But there are efforts to change that. A bill introduced in both the U.Ss House and Senate would, if passed, establish the Truth and Healing Commission on Indian Boarding School Policies to formally investigate and document the policies of the boarding schools as well as the impact of intergenerational trauma. It would also make recommendations, such as the establishment of a nationwide hotline for survivors and affected community members.

“It’s so important that we have mechanisms in place, also, to support boarding school survivors. Because it’s heavy. It’s really heavy,” said District 27 State House Representative Ruth Buffalo.

Klein said she still has vivid flashbacks from her time at boarding school.

“People don’t want to go back to that pain. You experience it all over again,” said Klein.

But both Klein and Lajimodiere say they are motivated by a compelling reason to share stories of the boarding school experience with others.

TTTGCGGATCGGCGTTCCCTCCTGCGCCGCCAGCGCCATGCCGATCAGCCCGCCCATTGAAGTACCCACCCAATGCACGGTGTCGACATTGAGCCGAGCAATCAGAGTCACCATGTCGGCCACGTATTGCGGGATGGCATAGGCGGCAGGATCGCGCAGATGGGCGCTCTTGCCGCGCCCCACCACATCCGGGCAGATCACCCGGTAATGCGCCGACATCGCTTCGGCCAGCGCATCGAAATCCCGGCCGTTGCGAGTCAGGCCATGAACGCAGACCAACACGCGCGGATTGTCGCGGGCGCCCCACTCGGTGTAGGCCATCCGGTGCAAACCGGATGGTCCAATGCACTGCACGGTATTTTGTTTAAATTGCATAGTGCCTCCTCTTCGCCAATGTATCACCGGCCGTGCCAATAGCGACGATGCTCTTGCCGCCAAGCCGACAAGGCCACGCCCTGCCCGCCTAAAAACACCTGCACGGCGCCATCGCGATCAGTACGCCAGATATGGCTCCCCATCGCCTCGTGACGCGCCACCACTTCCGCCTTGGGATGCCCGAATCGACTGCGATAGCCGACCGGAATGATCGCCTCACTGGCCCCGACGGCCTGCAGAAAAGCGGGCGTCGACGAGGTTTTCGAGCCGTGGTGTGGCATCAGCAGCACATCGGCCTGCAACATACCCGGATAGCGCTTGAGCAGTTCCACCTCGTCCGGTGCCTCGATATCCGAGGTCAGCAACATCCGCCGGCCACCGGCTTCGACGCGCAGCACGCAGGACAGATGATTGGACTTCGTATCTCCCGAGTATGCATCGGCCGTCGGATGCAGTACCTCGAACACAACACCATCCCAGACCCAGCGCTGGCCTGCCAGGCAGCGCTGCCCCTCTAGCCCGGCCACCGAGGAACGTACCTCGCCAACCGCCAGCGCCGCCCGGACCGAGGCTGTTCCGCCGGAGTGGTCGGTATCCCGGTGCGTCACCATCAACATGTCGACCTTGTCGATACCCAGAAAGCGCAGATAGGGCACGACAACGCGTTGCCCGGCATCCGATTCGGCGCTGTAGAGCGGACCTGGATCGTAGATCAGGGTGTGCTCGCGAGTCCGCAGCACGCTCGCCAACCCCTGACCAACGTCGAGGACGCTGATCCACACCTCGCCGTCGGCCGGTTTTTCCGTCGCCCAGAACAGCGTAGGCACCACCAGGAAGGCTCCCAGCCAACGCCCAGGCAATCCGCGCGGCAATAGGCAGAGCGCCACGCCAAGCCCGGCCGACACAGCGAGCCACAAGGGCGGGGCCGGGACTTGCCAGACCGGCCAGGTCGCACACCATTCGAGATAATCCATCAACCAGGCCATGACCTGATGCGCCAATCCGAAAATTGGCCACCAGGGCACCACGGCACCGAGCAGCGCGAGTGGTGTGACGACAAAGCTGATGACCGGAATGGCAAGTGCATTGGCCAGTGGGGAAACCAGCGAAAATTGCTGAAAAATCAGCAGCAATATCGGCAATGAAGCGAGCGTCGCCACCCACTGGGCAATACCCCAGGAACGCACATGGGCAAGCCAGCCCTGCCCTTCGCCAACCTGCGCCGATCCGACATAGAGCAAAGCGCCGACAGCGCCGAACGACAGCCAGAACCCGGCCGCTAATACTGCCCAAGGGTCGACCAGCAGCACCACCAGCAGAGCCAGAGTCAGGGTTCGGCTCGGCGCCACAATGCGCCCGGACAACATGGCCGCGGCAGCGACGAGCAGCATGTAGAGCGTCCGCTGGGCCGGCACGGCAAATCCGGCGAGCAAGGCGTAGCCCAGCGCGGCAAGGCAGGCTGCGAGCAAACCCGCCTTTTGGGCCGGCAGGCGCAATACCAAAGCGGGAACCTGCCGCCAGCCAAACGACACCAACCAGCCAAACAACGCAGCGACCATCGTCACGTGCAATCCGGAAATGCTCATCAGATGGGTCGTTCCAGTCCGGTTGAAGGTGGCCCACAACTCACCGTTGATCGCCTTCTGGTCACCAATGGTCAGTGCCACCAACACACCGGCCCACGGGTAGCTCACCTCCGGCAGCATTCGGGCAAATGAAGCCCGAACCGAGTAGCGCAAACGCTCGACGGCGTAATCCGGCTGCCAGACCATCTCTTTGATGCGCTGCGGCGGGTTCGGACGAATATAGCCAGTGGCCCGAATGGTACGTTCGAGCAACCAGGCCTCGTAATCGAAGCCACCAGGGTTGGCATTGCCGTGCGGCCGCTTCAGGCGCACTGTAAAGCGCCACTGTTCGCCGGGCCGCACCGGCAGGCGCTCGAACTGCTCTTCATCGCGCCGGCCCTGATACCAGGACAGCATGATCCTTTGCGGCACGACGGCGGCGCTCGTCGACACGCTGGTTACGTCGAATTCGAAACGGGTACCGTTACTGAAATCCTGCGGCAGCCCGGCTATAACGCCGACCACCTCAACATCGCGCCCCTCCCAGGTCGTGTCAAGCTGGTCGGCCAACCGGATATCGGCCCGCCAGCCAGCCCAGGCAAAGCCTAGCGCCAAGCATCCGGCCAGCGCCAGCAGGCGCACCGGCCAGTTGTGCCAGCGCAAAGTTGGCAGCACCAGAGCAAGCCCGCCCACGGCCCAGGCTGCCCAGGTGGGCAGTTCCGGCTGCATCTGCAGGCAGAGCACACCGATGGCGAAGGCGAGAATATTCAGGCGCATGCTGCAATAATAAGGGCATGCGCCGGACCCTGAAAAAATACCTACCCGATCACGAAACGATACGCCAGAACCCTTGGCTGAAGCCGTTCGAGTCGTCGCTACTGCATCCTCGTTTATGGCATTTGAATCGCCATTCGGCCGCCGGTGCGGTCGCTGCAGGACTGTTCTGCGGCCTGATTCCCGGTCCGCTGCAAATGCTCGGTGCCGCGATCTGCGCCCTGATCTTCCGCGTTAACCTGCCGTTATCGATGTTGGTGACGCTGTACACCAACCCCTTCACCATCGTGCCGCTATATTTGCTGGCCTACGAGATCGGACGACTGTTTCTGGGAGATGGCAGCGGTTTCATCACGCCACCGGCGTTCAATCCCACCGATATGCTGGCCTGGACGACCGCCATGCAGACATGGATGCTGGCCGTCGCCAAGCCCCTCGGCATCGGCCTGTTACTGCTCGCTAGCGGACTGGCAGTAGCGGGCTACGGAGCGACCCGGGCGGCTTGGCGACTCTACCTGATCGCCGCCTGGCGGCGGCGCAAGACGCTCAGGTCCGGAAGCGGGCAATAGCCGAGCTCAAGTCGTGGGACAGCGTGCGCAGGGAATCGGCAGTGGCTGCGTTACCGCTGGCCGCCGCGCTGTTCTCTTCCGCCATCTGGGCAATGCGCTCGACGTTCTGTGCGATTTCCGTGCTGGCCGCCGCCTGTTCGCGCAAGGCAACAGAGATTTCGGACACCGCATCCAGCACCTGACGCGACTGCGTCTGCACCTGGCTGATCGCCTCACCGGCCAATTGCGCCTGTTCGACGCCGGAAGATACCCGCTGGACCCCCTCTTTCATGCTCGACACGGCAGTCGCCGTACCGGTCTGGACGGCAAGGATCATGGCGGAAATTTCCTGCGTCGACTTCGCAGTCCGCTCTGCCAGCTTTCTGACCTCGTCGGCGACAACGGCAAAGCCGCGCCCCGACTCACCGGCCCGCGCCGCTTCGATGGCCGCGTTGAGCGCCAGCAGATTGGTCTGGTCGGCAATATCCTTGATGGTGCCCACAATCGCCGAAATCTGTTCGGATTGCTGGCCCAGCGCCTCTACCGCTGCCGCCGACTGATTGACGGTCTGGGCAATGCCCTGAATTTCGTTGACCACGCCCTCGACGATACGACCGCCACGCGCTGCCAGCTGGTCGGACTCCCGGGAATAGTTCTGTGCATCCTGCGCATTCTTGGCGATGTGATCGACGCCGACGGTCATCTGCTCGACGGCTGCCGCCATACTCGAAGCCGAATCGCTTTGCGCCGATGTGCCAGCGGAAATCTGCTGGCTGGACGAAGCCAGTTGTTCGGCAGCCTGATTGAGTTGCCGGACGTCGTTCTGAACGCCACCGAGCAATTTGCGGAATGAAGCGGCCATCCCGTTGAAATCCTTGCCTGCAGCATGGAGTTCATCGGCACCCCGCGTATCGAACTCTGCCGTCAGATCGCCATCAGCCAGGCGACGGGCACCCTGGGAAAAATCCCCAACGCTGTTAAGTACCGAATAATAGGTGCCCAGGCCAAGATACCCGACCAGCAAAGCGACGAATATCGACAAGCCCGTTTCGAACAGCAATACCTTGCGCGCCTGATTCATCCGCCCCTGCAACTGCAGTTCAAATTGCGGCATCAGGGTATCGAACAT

“It means that maybe there is a chance that someone, or people, may hear my voice. And know that that trauma still impacts me today,” said Klein.

“Most of them said ‘tell the world what happened to us’. So that’s why I keep doing these interviews. Because these survivors asked me to tell the world what happened to them. So as hard as this may be on me, it’s nothing compared to what they went through as children at these hell holes called boarding schools. And this is one of them where we’re at right now. Fort Totten is one of the worst,” said Lajimodiere.

They both are speaking about these experiences and letting the world know what happened so that perhaps from the darkness of a painful past, there can emerge a more enlightened today and tomorrow.

“I think it’s a chance, a beginning to start healing,” said Lajimodiere.